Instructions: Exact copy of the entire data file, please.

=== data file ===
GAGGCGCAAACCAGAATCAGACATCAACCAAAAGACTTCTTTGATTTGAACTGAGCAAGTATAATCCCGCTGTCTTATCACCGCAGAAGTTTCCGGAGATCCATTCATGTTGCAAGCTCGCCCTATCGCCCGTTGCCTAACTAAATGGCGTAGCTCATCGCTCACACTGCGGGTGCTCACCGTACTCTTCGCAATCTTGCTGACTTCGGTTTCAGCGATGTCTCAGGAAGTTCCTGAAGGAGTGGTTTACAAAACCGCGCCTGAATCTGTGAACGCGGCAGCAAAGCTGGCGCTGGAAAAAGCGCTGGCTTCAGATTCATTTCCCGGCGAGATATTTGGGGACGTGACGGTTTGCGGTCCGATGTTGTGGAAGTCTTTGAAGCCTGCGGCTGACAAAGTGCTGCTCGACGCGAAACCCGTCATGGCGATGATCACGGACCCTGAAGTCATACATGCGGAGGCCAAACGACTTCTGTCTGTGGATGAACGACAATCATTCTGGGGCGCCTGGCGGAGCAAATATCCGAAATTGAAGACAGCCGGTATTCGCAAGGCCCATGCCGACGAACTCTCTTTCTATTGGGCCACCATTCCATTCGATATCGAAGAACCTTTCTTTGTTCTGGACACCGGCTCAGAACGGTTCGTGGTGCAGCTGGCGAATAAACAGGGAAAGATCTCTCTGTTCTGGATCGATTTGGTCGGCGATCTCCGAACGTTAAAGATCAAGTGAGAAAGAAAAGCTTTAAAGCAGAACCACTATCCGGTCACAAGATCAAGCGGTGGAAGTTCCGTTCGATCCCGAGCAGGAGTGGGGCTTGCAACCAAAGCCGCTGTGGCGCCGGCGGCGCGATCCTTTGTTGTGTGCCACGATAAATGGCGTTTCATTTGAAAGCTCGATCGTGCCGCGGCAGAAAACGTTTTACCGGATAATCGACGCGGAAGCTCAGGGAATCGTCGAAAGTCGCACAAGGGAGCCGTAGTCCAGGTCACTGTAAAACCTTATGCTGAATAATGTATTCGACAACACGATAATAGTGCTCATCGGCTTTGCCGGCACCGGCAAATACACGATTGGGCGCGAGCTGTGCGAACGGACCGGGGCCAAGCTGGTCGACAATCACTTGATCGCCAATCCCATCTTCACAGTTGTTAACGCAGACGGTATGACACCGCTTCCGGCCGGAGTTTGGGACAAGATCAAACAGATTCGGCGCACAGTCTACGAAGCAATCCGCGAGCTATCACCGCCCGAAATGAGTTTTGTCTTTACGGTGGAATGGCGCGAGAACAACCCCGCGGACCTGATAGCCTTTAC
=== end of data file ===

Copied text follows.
GAGGCGCAAACCAGAATCAGACATCAACCAAAAGACTTCTTTGATTTGAACTGAGCAAGTATAATCCCGCTGTCTTATCACCGCAGAAGTTTCCGGAGATCCATTCATGTTGCAAGCTCGCCCTATCGCCCGTTGCCTAACTAAATGGCGTAGCTCATCGCTCACACTGCGGGTGCTCACCGTACTCTTCGCAATCTTGCTGACTTCGGTTTCAGCGATGTCTCAGGAAGTTCCTGAAGGAGTGGTTTACAAAACCGCGCCTGAATCTGTGAACGCGGCAGCAAAGCTGGCGCTGGAAAAAGCGCTGGCTTCAGATTCATTTCCCGGCGAGATATTTGGGGACGTGACGGTTTGCGGTCCGATGTTGTGGAAGTCTTTGAAGCCTGCGGCTGACAAAGTGCTGCTCGACGCGAAACCCGTCATGGCGATGATCACGGACCCTGAAGTCATACATGCGGAGGCCAAACGACTTCTGTCTGTGGATGAACGACAATCATTCTGGGGCGCCTGGCGGAGCAAATATCCGAAATTGAAGACAGCCGGTATTCGCAAGGCCCATGCCGACGAACTCTCTTTCTATTGGGCCACCATTCCATTCGATATCGAAGAACCTTTCTTTGTTCTGGACACCGGCTCAGAACGGTTCGTGGTGCAGCTGGCGAATAAACAGGGAAAGATCTCTCTGTTCTGGATCGATTTGGTCGGCGATCTCCGAACGTTAAAGATCAAGTGAGAAAGAAAAGCTTTAAAGCAGAACCACTATCCGGTCACAAGATCAAGCGGTGGAAGTTCCGTTCGATCCCGAGCAGGAGTGGGGCTTGCAACCAAAGCCGCTGTGGCGCCGGCGGCGCGATCCTTTGTTGTGTGCCACGATAAATGGCGTTTCATTTGAAAGCTCGATCGTGCCGCGGCAGAAAACGTTTTACCGGATAATCGACGCGGAAGCTCAGGGAATCGTCGAAAGTCGCACAAGGGAGCCGTAGTCCAGGTCACTGTAAAACCTTATGCTGAATAATGTATTCGACAACACGATAATAGTGCTCATCGGCTTTGCCGGCACCGGCAAATACACGATTGGGCGCGAGCTGTGCGAACGGACCGGGGCCAAGCTGGTCGACAATCACTTGATCGCCAATCCCATCTTCACAGTTGTTAACGCAGACGGTATGACACCGCTTCCGGCCGGAGTTTGGGACAAGATCAAACAGATTCGGCGCACAGTCTACGAAGCAATCCGCGAGCTATCACCGCCCGAAATGAGTTTTGTCTTTACGGTGGAATGGCGCGAGAACAACCCCGCGGACCTGATAGCCTTTAC